Hello and welcome back to the not yet Pulitzer nominated (it’ll happen) Community Health Roundup: your source for the latest in health news and information. This week I only have three articles, but they are so chockfull of information you will think I posted five. The articles this week cover the potential lack of primary care physicians in the coming years and the possible solution, why you should get up and move around throughout your day, and finally, how an app is improving women’s health in rural America.
Here’s a statistic: By 2025, America will need between 15,000 to 35,000 more primary care physicians. The problem through is there isn’t likely going to be 15,000 to 35,000 more PCPs before that date. So what are we going to do, give up trying to see the doctor and just remain sick forever? First off, no, don’t be so dramatic. The answer we seek may come in the form of eighteen letters strung together (with one space) to form two words: Nurse Practitioners. A new study out by the Journal of Health Economics found that when nurse practitioners gained independence to practice and prescribe medicine, health care access and outcomes improved for patients. Read more about the study here.
Very important question that may just help improve your health: Have you taken a walk today? Even just a two minute stroll around the garden, cubicles, neighborhood, or convenience store? Well if you haven’t, you should consider getting up RIGHT NOW (by right now I mean after you finish reading this post of course) because a new study found that being physically active drastically cuts down your risk of pre-mature death. And the best part? You don’t even have to take 2 hour walks or do 50 pushups, 35 sit ups, and 180 jumping jacks to get the benefit. It was found that even the little movements we do (walk to someone’s cubicle, walk to your car, walk around the grocery store, etc.) add up over the course of the day. So, read more about this at The New York Times and then get up, stand up, stand up for your health!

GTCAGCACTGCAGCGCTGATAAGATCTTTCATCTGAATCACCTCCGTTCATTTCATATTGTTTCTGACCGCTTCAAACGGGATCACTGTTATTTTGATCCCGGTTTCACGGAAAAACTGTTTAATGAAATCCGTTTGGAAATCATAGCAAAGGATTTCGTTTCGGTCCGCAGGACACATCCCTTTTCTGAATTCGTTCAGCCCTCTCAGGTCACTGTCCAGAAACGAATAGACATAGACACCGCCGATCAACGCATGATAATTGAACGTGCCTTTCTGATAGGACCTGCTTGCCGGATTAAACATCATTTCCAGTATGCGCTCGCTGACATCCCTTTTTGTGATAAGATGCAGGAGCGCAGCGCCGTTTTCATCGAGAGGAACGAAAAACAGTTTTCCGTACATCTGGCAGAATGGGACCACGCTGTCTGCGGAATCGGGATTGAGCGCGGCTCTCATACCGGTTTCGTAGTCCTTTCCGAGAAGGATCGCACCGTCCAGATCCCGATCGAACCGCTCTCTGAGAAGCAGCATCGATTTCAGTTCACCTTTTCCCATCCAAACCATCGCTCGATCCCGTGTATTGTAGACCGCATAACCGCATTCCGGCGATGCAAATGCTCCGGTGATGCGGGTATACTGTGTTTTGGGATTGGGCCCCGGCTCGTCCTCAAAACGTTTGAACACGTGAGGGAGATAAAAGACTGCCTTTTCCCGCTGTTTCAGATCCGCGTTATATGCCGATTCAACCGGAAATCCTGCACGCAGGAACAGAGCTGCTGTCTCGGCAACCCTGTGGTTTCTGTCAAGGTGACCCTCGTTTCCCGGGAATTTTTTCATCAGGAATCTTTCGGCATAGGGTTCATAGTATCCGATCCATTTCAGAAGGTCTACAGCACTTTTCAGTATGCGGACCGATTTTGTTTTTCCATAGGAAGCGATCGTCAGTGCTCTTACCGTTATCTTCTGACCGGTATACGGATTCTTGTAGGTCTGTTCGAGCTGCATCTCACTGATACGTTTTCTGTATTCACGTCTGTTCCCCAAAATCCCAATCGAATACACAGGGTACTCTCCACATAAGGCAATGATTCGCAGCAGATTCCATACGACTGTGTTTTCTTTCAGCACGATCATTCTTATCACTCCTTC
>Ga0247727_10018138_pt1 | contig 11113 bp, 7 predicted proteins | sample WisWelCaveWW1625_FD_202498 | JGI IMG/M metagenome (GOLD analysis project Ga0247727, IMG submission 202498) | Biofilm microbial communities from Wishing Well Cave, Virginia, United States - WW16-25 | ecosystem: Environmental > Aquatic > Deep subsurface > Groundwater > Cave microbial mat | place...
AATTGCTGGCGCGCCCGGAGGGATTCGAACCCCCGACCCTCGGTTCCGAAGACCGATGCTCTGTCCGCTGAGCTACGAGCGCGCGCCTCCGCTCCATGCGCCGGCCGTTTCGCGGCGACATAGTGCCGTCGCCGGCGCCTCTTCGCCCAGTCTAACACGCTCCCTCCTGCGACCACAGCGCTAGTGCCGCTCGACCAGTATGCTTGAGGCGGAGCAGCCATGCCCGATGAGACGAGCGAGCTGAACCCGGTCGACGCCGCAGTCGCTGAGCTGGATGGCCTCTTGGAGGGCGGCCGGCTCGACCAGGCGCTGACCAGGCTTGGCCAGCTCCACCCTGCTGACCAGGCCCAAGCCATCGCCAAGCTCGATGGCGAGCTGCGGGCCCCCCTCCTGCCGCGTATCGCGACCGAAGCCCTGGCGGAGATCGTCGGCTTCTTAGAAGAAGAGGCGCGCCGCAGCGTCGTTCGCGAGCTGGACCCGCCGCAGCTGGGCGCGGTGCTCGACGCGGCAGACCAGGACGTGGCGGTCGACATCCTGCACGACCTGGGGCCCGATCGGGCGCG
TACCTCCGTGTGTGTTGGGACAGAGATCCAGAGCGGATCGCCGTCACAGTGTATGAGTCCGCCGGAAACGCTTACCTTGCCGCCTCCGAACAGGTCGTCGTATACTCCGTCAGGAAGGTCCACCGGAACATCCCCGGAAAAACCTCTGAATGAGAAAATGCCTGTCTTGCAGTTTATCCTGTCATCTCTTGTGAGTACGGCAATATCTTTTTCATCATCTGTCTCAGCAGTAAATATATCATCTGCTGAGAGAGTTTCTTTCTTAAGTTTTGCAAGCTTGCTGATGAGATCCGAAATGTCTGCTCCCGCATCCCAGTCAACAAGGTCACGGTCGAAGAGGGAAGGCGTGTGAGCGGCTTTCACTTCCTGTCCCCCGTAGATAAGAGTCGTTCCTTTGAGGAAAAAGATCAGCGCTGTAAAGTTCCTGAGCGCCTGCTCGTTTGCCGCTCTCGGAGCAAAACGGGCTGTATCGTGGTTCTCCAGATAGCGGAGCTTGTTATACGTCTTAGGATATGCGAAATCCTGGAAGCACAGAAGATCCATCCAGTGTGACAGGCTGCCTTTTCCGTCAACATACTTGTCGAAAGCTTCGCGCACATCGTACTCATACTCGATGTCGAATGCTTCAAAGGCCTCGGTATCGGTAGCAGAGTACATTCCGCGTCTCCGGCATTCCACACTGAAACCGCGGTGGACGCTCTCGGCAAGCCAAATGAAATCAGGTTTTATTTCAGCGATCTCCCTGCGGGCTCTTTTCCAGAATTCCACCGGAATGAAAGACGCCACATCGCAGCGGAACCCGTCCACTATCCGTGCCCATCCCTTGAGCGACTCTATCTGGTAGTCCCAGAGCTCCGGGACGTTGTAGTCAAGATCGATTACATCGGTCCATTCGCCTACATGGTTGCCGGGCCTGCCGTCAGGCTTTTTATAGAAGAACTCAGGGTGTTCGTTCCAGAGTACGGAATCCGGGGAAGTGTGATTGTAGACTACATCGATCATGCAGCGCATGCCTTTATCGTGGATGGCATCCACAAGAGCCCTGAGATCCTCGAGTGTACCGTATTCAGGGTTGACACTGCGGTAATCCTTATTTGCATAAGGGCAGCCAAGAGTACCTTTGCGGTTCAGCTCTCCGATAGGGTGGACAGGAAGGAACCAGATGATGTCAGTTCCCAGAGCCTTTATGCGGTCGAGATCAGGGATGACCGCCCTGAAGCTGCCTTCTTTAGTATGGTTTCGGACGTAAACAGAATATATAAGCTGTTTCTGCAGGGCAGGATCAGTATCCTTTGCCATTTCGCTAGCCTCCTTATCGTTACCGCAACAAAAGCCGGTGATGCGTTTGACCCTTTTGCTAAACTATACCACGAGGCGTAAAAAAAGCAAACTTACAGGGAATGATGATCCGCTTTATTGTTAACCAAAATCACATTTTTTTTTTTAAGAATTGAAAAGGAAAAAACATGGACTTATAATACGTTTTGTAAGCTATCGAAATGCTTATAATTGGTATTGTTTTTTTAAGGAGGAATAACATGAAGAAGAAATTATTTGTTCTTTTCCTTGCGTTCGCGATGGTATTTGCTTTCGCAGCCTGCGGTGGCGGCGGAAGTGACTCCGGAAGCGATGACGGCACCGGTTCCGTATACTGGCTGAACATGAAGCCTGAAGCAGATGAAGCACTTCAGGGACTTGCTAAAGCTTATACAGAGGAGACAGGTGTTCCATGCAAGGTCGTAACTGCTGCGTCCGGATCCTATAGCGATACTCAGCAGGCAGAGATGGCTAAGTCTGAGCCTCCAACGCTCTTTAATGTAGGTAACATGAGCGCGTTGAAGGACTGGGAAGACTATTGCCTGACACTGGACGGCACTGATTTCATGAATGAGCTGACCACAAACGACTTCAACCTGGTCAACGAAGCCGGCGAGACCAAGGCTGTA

A new phone application (or app, as the kids call them) is providing a much needed service for women living in rural areas: access to birth control. The app is called NURX and it has become a huge hit in Texas where access to birth control is difficult for low-income women who do not live near a low-cost health clinic. Read more about this app here.
William Jacob Amadeus Pinnock is a Research Coordinator at OCHIN where he assists with the creation, execution, and dissemination of research projects. He graduated with an MS in Communication from Portland State University where he focused on health communication, rural mass media, and qualitative research methods. He has experience working in commercial health insurance, healthcare research, and radio broadcasting. In his spare time, he is an Adjunct Instructor at Portland State University helping students master the art of public speaking.